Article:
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Open Access Methodology article

Multiconstrained gene clustering based on generalized projections

Jia Zeng12*, Shanfeng Zhu34, Alan Wee-Chung Liew5 and Hong Yan67

Author Affiliations

1 School of Computer Science and Technology, Soochow University, Suzhou 215006, China

2 Department of Computer Science, Hong Kong Baptist University, Kowloon Tong, Hong Kong

3 School of Computer Science and Technology, Fudan University, Shanghai 200433, China

4 Shanghai Key Lab of Intelligent Information Processing, Fudan University, Shanghai 200433, China

5 School of Information and Communication Technology, Griffith University, Gold Coast Campus, QLD 4222, Queensland, Australia

6 Department of Electronic Engineering, City University of Hong Kong, Kowloon, Hong Kong

7 School of Electronic and Information Engineering, University of Sydney, NSW 2006, Australia

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BMC Bioinformatics 2010, 11:164  doi:10.1186/1471-2105-11-164

Published: 31 March 2010

Abstract

Background

Gene clustering for annotating gene functions is one of the fundamental issues in bioinformatics. The best clustering solution is often regularized by multiple constraints such as gene expressions, Gene Ontology (GO) annotations and gene network structures. How to integrate multiple pieces of constraints for an optimal clustering solution still remains an unsolved problem.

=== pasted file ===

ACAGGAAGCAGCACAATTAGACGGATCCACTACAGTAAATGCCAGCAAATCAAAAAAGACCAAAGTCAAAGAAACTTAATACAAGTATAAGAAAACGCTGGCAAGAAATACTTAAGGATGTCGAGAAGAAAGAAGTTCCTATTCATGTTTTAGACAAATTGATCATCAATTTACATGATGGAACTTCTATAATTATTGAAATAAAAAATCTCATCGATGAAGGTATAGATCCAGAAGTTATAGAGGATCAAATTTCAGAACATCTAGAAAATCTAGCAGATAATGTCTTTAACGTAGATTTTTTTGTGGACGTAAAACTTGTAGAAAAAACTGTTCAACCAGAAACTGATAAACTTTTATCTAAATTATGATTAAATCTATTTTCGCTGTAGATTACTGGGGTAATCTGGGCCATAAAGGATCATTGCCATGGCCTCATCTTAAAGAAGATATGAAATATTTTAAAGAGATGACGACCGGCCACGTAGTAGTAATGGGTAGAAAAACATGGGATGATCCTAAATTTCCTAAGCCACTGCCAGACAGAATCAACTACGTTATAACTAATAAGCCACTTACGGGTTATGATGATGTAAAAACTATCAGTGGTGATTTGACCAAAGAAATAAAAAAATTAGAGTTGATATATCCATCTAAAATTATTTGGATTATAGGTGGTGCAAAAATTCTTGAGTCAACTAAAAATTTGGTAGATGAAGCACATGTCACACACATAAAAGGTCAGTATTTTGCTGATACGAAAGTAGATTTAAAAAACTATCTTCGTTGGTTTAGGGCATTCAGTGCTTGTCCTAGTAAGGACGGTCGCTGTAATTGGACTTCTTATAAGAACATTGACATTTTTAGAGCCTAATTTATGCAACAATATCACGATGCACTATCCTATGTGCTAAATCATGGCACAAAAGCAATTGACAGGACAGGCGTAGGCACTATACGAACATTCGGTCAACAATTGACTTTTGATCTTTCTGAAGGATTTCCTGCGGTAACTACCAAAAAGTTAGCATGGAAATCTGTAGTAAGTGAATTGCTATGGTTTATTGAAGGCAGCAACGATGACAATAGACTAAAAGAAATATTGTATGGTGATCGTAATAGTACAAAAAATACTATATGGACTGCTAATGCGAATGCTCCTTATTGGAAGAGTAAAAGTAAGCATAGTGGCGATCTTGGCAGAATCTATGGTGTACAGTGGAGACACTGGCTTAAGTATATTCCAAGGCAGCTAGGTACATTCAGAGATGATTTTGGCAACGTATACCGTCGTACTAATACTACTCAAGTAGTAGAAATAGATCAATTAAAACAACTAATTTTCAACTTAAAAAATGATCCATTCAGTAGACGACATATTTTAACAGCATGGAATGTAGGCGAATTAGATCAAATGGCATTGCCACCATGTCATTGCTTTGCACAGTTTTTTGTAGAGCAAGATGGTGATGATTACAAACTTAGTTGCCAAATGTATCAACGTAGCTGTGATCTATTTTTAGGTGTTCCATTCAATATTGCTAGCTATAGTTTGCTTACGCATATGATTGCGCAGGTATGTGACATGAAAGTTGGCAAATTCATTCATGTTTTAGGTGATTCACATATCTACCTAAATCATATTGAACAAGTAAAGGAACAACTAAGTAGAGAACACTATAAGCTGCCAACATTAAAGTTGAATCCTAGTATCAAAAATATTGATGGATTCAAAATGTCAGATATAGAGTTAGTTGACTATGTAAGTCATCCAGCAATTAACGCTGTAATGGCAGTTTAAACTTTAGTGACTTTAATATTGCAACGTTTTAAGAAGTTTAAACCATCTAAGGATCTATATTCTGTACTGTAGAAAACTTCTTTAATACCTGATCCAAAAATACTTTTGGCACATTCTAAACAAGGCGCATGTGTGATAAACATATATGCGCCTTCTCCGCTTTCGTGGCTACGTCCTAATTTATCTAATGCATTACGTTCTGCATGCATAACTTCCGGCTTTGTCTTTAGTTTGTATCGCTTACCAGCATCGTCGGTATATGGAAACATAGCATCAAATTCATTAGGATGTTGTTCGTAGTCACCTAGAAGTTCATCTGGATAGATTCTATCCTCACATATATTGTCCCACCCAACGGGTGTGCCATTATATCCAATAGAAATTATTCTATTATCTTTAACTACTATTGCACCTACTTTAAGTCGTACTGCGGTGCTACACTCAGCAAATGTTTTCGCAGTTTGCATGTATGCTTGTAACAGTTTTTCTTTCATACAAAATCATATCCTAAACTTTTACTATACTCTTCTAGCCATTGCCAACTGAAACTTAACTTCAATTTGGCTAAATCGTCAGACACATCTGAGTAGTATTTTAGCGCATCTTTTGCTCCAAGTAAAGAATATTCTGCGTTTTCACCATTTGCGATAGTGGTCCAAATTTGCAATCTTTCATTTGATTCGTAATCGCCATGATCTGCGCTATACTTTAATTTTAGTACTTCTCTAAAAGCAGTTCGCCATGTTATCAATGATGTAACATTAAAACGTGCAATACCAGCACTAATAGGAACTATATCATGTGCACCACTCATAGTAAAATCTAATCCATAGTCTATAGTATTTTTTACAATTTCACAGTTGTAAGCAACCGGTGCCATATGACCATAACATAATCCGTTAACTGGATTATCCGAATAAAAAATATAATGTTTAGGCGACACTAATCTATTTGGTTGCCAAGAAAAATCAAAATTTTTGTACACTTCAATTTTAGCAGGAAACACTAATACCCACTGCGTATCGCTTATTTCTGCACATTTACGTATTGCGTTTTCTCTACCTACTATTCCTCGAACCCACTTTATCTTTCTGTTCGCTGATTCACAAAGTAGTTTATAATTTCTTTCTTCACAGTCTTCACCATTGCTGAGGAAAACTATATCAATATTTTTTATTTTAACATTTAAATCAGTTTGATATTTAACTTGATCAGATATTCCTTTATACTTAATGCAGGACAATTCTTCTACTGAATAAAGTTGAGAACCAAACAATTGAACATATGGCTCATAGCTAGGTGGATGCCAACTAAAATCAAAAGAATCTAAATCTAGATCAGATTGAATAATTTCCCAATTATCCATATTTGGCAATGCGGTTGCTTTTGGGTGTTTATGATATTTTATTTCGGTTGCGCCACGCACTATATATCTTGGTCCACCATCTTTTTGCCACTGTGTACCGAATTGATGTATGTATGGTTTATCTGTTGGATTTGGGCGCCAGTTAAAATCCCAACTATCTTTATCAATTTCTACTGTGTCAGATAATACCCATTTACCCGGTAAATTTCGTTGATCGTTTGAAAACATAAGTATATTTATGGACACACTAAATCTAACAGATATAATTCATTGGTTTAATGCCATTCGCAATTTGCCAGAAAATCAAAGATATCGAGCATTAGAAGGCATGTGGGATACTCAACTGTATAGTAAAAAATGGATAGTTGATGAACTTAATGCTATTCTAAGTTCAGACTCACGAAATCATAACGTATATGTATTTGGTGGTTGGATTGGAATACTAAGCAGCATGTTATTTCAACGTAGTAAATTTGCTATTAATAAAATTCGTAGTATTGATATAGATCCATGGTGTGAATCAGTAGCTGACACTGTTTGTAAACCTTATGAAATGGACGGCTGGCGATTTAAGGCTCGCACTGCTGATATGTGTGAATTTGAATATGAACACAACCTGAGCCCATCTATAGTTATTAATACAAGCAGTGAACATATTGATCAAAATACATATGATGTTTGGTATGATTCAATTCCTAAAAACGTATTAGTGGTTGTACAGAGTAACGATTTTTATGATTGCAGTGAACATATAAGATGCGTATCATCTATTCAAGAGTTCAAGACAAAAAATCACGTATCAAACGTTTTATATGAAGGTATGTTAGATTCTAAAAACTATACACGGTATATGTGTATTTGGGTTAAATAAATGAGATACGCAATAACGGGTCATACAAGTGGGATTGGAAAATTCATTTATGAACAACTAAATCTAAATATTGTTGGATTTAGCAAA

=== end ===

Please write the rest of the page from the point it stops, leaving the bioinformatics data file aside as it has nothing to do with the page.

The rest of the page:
Results

We propose a novel multiconstrained gene clustering (MGC) method within the generalized projection onto convex sets (POCS) framework used widely in image reconstruction. Each constraint is formulated as a corresponding set. The generalized projector iteratively projects the clustering solution onto these sets in order to find a consistent solution included in the intersection set that satisfies all constraints. Compared with previous MGC methods, POCS can integrate multiple constraints from different nature without distorting the original constraints. To evaluate the clustering solution, we also propose a new performance measure referred to as Gene Log Likelihood (GLL) that considers genes having more than one function and hence in more than one cluster. Comparative experimental results show that our POCS-based gene clustering method outperforms current state-of-the-art MGC methods.

Conclusions

The POCS-based MGC method can successfully combine multiple constraints from different nature for gene clustering. Also, the proposed GLL is an effective performance measure for the soft clustering solutions.